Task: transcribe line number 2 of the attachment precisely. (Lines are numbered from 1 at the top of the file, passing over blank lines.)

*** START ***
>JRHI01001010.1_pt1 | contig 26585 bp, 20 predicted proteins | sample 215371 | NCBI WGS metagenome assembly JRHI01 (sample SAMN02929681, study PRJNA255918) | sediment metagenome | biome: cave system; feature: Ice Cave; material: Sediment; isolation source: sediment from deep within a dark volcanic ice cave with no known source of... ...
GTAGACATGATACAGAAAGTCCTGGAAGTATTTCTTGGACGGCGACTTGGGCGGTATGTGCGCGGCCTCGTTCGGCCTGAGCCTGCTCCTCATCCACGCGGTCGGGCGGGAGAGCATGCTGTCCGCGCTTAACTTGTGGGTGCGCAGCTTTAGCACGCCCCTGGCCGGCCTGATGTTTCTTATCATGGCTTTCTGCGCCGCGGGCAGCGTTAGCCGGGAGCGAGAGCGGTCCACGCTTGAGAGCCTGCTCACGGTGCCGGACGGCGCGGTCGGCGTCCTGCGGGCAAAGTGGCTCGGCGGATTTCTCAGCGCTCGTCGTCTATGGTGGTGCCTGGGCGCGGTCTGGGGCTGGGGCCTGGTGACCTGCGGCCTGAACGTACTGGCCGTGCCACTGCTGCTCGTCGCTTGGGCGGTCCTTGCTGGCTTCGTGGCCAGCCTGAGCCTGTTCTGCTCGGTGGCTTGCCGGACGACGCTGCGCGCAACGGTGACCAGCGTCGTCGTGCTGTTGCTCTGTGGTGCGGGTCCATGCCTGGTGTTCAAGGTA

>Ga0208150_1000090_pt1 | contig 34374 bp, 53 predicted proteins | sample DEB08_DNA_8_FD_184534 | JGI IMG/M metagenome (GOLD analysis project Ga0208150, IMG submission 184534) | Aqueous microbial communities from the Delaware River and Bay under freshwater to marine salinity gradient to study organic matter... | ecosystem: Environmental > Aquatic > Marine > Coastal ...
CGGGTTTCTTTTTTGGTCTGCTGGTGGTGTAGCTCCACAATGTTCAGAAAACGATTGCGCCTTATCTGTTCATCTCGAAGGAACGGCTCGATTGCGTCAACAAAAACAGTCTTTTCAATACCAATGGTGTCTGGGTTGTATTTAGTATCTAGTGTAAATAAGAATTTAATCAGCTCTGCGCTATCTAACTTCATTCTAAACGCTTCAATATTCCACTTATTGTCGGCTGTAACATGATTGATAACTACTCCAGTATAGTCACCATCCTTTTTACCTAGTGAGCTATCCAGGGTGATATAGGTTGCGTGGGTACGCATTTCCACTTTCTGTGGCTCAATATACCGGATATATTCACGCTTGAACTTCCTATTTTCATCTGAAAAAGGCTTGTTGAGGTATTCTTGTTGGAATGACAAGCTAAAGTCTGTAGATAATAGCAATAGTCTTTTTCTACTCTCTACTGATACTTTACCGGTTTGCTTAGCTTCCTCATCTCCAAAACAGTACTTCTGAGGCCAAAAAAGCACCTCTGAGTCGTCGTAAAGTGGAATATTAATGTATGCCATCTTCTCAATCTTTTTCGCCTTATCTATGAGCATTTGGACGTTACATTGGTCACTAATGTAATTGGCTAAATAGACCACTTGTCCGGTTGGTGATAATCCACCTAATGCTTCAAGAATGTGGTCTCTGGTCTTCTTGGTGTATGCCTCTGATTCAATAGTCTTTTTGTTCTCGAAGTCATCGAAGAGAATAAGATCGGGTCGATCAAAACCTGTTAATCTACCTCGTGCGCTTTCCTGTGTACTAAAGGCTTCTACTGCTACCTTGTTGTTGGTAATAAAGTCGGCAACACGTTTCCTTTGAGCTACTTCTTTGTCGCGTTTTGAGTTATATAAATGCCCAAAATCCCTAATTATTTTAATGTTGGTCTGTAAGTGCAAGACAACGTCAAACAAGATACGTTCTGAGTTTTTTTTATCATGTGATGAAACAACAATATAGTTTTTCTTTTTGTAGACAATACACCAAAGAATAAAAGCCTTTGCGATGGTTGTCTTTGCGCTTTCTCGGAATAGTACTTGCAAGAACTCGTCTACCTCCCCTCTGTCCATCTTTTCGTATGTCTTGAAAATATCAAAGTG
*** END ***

GTAGACATGATACAGAAAGTCCTGGAAGTATTTCTTGGACGGCGACTTGGGCGGTATGTGCGCGGCCTCGTTCGGCCTGAGCCTGCTCCTCATCCACGCGGTCGGGCGGGAGAGCATGCTGTCCGCGCTTAACTTGTGGGTGCGCAGCTTTAGCACGCCCCTGGCCGGCCTGATGTTTCTTATCATGGCTTTCTGCGCCGCGGGCAGCGTTAGCCGGGAGCGAGAGCGGTCCACGCTTGAGAGCCTGCTCACGGTGCCGGACGGCGCGGTCGGCGTCCTGCGGGCAAAGTGGCTCGGCGGATTTCTCAGCGCTCGTCGTCTATGGTGGTGCCTGGGCGCGGTCTGGGGCTGGGGCCTGGTGACCTGCGGCCTGAACGTACTGGCCGTGCCACTGCTGCTCGTCGCTTGGGCGGTCCTTGCTGGCTTCGTGGCCAGCCTGAGCCTGTTCTGCTCGGTGGCTTGCCGGACGACGCTGCGCGCAACGGTGACCAGCGTCGTCGTGCTGTTGCTCTGTGGTGCGGGTCCATGCCTGGTGTTCAAGGTA